We recently brought you our guides to the best smartphones on AT&T, Verizon Wireless and Sprint and now it’s time for the next installment in our series: the best smartphones on T-Mobile USA. Unlike those three aforementioned carriers, T-Mobile still doesn’t have a 4G LTE network. Instead, you’ll find its speediest phones run on a 42Mbps HSPA+ “4G” network – still, we’ve seen speeds that are on a par with LTE in some areas, so there’s plenty to be excited about. T-Mobile might not offer the iPhone, but it does sell a robust portfolio of Android smartphones that will suit most needs. Let’s take a look at which smartphones on T-Mobile USA we think are the best, and one we think you should steer clear of entirely.
1. Our Favorite: Samsung Galaxy S III
This is the fourth guide we’ve written and, again, the Samsung Galaxy S III takes the cake as our favorite smartphone. T-Mobile’s version runs on the carrier’s HSPA+ network and offers all of the top-notch features that the Verizon, Sprint and AT&T’s models offer. It’s equipped with an amazing 4.8-inch HD Super AMOLED display, NFC, a stellar 8-megapixel camera capable of taking photos in rapid fire and recording 1080p HD video, a 1.5GHz Qualcomm Snapdragon S4 processor, Android 4.0 Ice Cream Sandwich and more. Our biggest issue with T-Mobile’s Galaxy S III is that it’s more expensive than the same phone offered by its competitors. T-Mobile charges $279 for the entry-level 16GB model, which is $79 more than the $199 price point the phone is sold at on AT&T, Verizon and Sprint. Still, the hardest decision will be choosing between the white or the pebble blue models — both of which are incredibly attractive color schemes.
2. Closest Alternative: HTC One S
The One S is one of the most gorgeous handsets we reviewed this year. It might not offer all of the features of HTC’s flagship One X, which T-Mobile passed on, but it’s super thin at just 0.31-inches and packs a serious hardware punch. The phone runs on T-Mobile’s HSPA+ 42Mbps network and is equipped with Android 4.0 with HTC’s awesome Sense 4 user interface, 1GB of RAM, a 4.3-inch Super AMOLED display with a sharp 960 x 540-pixel qHD resolution, a backlit camera sensor with HTC ImageChip technology for enhanced photography, an FM radio and a Qualcomm Snapdragon S4 processor. It’s more affordable than the Galaxy S III at $199.99 with a new two-year contract, but you can’t add additional storage or remove the battery. The gradient blue color scheme is so first-class that you’ll never want to fly coach again.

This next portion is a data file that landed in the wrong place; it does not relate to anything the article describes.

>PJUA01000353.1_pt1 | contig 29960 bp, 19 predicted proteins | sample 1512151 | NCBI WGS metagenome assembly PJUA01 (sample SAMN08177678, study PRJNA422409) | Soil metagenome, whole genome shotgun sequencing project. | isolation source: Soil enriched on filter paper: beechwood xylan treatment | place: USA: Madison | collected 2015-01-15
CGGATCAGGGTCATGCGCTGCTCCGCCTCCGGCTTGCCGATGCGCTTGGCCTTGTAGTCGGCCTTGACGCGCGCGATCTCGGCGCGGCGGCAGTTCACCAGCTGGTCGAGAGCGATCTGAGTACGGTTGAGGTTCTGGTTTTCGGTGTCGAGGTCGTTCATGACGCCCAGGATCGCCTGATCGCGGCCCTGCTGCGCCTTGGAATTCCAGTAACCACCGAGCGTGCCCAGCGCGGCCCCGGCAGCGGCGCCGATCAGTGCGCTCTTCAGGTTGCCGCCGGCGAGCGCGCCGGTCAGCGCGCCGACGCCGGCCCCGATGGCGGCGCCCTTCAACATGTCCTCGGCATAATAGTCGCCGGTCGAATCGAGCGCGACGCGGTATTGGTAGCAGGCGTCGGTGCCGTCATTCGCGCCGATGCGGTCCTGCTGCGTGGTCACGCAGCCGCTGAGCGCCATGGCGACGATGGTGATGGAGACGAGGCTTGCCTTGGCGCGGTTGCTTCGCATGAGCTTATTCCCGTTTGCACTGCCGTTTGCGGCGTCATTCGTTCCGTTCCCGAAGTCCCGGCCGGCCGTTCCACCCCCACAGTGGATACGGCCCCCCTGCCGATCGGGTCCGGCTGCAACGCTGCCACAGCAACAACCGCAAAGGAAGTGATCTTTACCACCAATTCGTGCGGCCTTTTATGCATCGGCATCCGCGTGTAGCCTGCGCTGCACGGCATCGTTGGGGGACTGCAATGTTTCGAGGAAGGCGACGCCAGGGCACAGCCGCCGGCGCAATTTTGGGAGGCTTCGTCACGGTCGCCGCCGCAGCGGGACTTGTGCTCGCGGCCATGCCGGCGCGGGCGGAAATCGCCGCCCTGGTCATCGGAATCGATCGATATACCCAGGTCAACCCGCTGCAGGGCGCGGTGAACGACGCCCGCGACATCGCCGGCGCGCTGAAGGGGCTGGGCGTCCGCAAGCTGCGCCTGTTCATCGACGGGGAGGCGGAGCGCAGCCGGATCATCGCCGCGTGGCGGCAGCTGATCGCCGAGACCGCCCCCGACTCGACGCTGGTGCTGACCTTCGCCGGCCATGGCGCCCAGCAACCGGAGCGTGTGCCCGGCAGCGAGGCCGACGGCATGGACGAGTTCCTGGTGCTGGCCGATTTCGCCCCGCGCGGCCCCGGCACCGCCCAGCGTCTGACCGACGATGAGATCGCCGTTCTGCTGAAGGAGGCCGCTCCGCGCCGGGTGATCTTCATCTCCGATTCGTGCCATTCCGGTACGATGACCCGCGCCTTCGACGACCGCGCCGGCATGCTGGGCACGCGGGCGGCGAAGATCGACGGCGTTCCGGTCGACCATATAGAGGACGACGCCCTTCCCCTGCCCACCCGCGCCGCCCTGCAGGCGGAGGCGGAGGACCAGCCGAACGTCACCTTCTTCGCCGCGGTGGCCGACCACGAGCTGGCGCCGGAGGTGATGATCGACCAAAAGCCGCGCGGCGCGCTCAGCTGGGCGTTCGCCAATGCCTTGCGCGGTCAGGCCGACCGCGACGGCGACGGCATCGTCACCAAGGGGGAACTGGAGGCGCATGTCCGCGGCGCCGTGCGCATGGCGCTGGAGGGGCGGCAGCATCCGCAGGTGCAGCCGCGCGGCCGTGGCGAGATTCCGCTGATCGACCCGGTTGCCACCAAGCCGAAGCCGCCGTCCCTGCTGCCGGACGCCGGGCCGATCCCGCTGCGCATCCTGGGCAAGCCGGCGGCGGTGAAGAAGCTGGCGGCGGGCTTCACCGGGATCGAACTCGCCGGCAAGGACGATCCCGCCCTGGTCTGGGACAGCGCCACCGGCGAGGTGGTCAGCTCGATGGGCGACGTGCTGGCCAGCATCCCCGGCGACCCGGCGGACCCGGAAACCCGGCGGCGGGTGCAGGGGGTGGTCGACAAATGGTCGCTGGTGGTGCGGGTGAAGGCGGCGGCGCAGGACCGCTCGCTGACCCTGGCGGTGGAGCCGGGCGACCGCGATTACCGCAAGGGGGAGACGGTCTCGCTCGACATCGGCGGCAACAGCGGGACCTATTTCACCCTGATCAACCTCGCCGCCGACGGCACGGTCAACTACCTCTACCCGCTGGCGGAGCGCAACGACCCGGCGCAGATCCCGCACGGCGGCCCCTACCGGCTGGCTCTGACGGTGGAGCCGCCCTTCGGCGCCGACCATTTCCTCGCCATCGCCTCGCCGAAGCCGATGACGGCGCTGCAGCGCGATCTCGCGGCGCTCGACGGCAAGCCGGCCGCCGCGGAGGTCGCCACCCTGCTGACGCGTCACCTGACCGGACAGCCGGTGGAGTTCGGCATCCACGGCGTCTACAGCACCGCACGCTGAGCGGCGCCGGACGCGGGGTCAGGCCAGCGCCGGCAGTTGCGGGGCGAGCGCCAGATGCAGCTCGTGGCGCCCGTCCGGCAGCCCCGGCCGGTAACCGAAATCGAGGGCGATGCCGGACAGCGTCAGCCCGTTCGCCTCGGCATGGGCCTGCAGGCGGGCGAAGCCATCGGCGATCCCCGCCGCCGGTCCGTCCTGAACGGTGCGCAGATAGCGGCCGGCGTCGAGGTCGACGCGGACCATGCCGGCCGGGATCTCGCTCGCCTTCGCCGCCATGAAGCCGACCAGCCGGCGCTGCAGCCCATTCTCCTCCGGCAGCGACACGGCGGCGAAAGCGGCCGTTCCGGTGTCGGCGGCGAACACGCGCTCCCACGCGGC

3. Best Smartphone for first-time Smartphone Buyers: Nokia Lumia 710
This was a tough choice for us, since we’ve typically said the iPhone 4S is the best smartphone for first-time smartphone buyers due to its massive app store. T-Mobile doesn’t officially offer the iPhone, but there are plenty of people using the device on its network. Our best choice for first-time smartphone buyers is the Lumia 710. It offers Windows Phone’s drop-dead easy user interface, free turn-by-turn navigation provided by Nokia, a 5-megapixel camera, 8GB of internal storage, a 1.4GHz processor and a 3.7-inch 800 x 480-pixel display. T-Mobile has already said it’s going to offer the newest Windows Phone 8 handsets, however, so you might want to hold out until the holidays if you have your heart set on a new Windows Phone device. Still, the Lumia 710 is free with a new two-year contract, so it won’t break the bank.
4. Don’t Buy: BlackBerry Bold 9900 4G
If you must buy a BlackBerry, grab one of T-Mobile’s free models. The BlackBerry Bold 9900 may offer one of the best industrial builds and keyboards on a BlackBerry ever, but its software is so outdated it makes us cringe. Worse, it’s more expensive than the much more capable Galaxy S III and HTC One S smartphones. We can’t imagine why anyone would want to drop $299.99 with a new two-year contract (and after a $50 mail-in rebate) on any BlackBerry at this point. It does, however, offer a 5-megapixel camera, support for T-Mobile’s HSPA+ network and BlackBerry OS 7.1. It will never get upgraded to RIM’s new BlackBerry 10 operating system, however, so you’re basically buying a super outdated phone for the same amount you could pay for more powerful phones.
Wild Card: Samsung Galaxy Note
There are loads of reports out there suggesting that T-Mobile is prepared to offer the Galaxy Note with Android 4.0 Ice Cream Sandwich this August. You might want to hold out for it if you’re looking for a monster of a smartphone (or phablet, if you will) that’s packed to the gill with fun note-taking features. We don’t know what specs the device will offer on T-Mobile, but we’re expecting support for the carrier’s HSPA+ 42Mbps network and similar hardware features as AT&T’s model. Expect a 5.3-inch HD Super AMOELD screen, an S Pen accessory for sketching, a dual-core 1.5GHz processor, an 8-megapixel camera capable of recording 1080p HD video, a 2-megapixel front-facing camera, a large 2,500mAh battery and 16GB of storage. We prefer the Galaxy S III over the Galaxy Note, but if you’re a media maven and crave the largest smartphone screen in the U.S. market, then the Galaxy Note will be right up your alley.
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